KNOXVILLE, Tenn. (WATE) – To the familiar Revolutionary tune of Yankee Doodle Dandy, color guard members of Sons of the American Revolution marched their way inside the historic James White Fort in downtown Knoxville.
At the annual Fourth of July event, children read the names of all 56 signers of the Declaration of Independence. The grievances against the king written by Thomas Jefferson in the historic document were also read aloud.
“I get goosebumps when I talk about it. The forefathers of this country. They chose their God. Chose to believe that God gave man an inalienable right,” said John Clines, SAR, Color Guard commander.
The commemoration of the signing of the Declaration of Independence was aimed at the kids as they learned about one of the most significant documents ever written in the history of the world.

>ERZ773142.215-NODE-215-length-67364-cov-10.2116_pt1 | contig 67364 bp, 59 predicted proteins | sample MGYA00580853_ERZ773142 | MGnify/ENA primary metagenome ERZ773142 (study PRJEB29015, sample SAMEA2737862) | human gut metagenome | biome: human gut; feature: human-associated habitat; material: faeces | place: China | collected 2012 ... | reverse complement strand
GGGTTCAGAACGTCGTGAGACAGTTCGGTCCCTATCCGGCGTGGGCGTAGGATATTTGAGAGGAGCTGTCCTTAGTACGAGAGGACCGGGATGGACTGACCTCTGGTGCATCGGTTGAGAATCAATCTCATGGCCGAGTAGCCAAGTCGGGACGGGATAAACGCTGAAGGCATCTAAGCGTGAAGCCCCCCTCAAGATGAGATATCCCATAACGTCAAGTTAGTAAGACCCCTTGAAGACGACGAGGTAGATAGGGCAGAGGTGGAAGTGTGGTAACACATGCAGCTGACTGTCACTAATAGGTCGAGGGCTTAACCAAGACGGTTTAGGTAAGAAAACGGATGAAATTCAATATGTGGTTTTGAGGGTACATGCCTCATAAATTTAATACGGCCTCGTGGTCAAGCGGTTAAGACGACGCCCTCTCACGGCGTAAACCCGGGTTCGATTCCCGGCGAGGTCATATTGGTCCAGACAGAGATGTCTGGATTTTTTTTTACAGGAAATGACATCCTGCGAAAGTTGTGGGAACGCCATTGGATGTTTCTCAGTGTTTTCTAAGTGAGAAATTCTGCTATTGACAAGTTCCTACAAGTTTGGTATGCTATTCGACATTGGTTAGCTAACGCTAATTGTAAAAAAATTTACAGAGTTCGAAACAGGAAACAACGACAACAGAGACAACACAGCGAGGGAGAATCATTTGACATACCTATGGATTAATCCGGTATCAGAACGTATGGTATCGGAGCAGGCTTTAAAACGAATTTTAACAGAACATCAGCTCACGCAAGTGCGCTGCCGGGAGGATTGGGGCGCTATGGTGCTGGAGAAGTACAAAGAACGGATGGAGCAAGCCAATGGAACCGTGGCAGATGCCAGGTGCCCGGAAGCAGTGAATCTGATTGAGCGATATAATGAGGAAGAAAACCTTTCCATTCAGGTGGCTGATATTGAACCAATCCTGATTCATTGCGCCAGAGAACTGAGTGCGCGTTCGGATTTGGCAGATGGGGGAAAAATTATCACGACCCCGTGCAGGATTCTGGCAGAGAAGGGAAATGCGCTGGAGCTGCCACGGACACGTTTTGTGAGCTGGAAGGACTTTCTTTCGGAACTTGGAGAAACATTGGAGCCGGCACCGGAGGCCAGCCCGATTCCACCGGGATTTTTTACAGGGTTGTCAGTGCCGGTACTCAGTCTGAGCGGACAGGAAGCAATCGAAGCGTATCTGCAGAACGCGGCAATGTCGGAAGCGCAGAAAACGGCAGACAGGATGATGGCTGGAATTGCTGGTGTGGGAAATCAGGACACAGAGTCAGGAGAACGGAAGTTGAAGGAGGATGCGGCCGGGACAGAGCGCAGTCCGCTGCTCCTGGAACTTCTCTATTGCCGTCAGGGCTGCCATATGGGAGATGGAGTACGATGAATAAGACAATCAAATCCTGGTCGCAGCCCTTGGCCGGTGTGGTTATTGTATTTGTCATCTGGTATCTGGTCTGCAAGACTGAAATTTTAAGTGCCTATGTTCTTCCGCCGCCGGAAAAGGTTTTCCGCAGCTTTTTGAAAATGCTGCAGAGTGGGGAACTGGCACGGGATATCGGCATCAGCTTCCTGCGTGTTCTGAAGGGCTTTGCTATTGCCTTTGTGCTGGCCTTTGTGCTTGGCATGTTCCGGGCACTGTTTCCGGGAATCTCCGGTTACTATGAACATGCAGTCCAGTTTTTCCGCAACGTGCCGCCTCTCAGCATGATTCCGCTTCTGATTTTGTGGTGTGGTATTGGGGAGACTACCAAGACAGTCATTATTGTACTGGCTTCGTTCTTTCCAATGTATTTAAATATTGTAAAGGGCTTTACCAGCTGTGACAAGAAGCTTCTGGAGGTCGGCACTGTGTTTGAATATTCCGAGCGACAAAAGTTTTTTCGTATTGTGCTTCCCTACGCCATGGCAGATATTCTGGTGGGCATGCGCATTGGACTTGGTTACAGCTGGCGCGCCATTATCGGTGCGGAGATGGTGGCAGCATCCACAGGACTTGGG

“The Declaration of Independence tells me about freedom and democracy,” said fifth-grader Nataleigh DeBusk. “I learned that from my wonderful dad.”
“I believe if they don’t understand where we came from as a country, if they don’t understand we did not have freedom, then they will not fully appreciate what our ancestors did for us,” her dad Brian DeBusk said.
The historic fort did not exist in 1776, but the man for whom it’s named did.
“James White was a captain in the Revolutionary War in a North Carolina regiment in Irdell County, North Carolina. For his service he was awarded 8,000 acres which you are standing on right now, all of Knoxville,” said Executive Director Sam Maynard.
Though the ceremony is over, what will never end is our remembrance of the sacrifices that have made this nation strong.